Up ‘til Dawn Celebrates Giving

Hannah Diehl, a sophomore from Louisville, and Kathleen Baker, a senior from Glasgow, battle in a dance off as a way to stay up all night during Up ’til Dawn event at E.A. Diddle Arena on Friday night. The event was dedicated to the children of St. Jude Children’s Research Hospital. Ashley Copper/HERALD

Samantha Wright

Arches of silver, yellow and red balloons hovered over the entrances to the Diddle Arena floor, and columns of balloons were placed around the stage set up at one end. Red wagons, just like those used to pull kids around at St. Jude’s Children’s Research Hospital, were placed around the floor.

Around 70 students gathered in Diddle Friday night to celebrate a year of giving as well as raise money for the kids at St. Jude’s. Ultimately, Up ‘Til Dawn participants raised $44,422 for the research center. 

To kick-off the event, Brianna Witty, who is attending St. Jude’s for follow ups having finished her treatment in the fall, spoke about her experience.

“St. Jude’s is where pretty much miracles happen,” she said.

Her mother, Patsy Witty, also spoke.

“Every time we go, we see something new,” she said.

Students, decked out in gear from the “swag table” at the check-in area, like red sweatbands, buttons and temporary tattoos, applauded Brianna’s story. Big Red, who was also in attendance, then gave her a hug. 

The emcee, Joshua Miller, from Louisville, explained the rules and spoke about some of the events that would happen during the night. A Google document tallied up team points, and the team with the most points earned prizes. Text alerts would be sent out throughout night to notify students of the upcoming events.

He pointed out the paintings that would be auctioned off at the silent auction and told students that they could nominate people for the dunk tank by writing a person’s name on one of the small cups lining the stage and making a donation. He also thanked Southern Threads, who had a table set up with some of their merchandise, for sponsoring the event. Members of the board then introduced themselves and explained why they were helping with this event. Several members had been on the board before and were returning because they had enjoyed it so much.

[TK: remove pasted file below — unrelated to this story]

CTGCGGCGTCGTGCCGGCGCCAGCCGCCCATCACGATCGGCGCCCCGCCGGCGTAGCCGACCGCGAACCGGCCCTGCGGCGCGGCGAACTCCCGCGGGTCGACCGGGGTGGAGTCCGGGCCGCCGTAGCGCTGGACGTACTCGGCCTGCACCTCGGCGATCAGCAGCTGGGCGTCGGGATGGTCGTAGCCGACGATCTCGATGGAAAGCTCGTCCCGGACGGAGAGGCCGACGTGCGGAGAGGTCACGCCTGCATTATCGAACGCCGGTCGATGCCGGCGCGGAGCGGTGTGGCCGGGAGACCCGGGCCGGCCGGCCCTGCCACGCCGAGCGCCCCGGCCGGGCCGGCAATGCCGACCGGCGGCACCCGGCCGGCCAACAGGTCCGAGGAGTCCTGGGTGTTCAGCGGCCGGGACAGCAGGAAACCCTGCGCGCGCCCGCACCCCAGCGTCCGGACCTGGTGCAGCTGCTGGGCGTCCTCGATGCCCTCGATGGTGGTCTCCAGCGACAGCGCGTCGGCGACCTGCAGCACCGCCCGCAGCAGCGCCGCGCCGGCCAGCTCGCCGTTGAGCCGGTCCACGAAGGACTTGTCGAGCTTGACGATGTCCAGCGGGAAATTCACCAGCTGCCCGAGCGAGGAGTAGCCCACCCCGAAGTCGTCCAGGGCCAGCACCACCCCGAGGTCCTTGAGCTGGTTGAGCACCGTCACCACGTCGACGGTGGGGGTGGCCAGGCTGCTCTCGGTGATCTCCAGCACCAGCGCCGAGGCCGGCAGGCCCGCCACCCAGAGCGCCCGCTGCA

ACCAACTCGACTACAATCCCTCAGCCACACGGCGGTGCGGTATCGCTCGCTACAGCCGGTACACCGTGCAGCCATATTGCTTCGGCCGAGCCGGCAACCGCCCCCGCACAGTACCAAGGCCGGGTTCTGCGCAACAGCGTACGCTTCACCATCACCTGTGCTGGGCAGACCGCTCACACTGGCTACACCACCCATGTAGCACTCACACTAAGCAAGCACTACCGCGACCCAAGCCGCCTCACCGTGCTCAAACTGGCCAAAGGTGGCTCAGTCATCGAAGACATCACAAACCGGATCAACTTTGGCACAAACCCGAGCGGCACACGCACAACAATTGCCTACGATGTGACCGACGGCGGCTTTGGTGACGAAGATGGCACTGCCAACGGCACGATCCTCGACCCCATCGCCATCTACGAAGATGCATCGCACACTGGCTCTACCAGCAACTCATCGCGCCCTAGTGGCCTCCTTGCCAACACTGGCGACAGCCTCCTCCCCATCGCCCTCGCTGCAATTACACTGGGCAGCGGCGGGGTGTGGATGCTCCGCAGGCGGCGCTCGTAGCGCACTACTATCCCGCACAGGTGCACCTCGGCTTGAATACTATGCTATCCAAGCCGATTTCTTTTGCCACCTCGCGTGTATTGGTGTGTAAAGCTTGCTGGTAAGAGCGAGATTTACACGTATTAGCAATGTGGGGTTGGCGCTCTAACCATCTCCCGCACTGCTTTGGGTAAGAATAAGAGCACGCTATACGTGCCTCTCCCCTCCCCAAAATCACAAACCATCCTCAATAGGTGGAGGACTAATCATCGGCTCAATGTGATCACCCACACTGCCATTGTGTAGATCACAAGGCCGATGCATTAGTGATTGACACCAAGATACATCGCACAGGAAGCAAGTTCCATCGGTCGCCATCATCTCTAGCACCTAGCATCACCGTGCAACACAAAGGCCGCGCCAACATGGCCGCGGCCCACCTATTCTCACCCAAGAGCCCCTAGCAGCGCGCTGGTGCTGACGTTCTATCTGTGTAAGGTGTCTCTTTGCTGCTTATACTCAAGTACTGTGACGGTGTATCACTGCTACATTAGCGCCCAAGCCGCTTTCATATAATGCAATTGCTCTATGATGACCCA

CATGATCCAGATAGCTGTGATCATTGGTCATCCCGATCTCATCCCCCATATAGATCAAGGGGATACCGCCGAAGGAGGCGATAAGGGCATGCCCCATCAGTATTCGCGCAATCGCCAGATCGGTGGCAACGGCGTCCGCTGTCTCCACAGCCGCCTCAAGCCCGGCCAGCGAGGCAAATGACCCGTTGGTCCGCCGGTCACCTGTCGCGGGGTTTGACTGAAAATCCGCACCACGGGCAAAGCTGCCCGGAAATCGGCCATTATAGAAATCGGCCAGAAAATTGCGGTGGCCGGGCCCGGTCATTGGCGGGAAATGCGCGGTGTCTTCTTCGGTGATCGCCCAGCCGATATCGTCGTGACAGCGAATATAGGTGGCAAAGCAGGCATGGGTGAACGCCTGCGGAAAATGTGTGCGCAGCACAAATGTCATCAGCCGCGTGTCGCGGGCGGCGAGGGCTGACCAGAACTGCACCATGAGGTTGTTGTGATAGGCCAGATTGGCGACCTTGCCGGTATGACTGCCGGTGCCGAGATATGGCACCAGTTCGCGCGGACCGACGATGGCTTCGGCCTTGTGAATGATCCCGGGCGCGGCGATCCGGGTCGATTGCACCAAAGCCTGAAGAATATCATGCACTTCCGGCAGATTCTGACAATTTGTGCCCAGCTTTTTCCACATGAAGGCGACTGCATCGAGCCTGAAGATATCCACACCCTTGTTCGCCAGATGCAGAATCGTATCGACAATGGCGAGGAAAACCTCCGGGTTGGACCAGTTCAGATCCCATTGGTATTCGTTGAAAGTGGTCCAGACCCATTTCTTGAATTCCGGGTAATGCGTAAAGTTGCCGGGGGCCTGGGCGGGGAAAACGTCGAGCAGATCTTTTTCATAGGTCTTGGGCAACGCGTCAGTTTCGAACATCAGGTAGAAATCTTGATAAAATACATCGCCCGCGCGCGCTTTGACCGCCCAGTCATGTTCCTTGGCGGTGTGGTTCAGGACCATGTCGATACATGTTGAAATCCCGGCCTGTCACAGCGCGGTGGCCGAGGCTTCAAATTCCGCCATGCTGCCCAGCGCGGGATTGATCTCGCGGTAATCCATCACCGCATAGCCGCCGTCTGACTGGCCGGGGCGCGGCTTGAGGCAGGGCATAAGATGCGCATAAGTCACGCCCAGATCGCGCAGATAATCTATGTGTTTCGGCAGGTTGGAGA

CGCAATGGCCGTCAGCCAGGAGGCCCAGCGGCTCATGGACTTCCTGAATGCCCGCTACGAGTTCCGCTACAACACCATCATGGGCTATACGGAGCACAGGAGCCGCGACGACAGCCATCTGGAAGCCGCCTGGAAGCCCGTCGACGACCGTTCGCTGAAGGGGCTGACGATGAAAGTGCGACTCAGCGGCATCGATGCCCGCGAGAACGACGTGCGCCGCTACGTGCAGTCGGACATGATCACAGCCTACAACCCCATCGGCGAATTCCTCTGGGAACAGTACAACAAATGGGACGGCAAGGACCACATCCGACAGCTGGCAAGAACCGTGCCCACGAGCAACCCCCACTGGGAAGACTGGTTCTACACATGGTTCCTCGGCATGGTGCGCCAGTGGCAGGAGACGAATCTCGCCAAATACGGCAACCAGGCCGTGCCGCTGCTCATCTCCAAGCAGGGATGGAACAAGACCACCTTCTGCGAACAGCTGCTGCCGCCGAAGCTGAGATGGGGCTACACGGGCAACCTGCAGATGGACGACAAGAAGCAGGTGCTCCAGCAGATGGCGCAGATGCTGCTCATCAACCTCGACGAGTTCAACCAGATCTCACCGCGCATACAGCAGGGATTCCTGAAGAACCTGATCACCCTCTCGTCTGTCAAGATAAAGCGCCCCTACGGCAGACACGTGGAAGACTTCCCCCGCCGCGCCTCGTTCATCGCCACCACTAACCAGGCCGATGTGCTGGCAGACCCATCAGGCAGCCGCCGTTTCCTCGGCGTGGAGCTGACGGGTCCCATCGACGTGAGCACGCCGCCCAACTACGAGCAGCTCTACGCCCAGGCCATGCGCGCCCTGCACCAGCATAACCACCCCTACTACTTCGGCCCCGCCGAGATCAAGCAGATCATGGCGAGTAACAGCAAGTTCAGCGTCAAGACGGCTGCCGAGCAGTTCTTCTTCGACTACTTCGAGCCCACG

The first event was the Frozen T-Shirt contest, which took place outside. Teams had to grab two t-shirts that were rolled into balls and frozen out of a bin. They had to thaw the t-shirts out enough to put them on, and then two people had to cross the finish line in the t-shirts. As soon as Miller gave the all clear, students surged forth to the bin, and he had to scramble to get out of the way. Chaos then ensued, with students hurling the balls at the walls, smacking them on the ground, and with one girl even sitting on it. Eventually, two teams unfurled the shirts enough to tug them on, and raced across the finish line.

After the Frozen T-Shirt contest, students convened inside to grab a bite to eat and take a break.

 Emileigh McKee, from Elizabethtown, KY said she was ready to face a night without sleep.

“I took an extra-long nap today,” she laughed.

Students had varying reasons for attending this event.

Holly White from Louisville, KY, said she came because a member of her sorority was helping.

“One of my sisters is on the E-Board and encouraged us to do it because it’s such a great opportunity,” she said.

Katelyn Baker, from Glasgow, KY, had previous experience with the event.

“I came last year and it was really fun so I wanted to do it again,” she said.

Some students played volleyball and basketball in one of the gyms, while others took advantage of the large inflatable obstacle course that was set up. 

After the snack break, students gathered in the main gym to hear another guest speaker and play a trivia game. Other events throughout the night included painting with syringes, a duct tape superhero contest, a wagon relay race and the dunk booth. 

After over six hours of activity, the finale closed the event at 5:40 a.m. in celebration.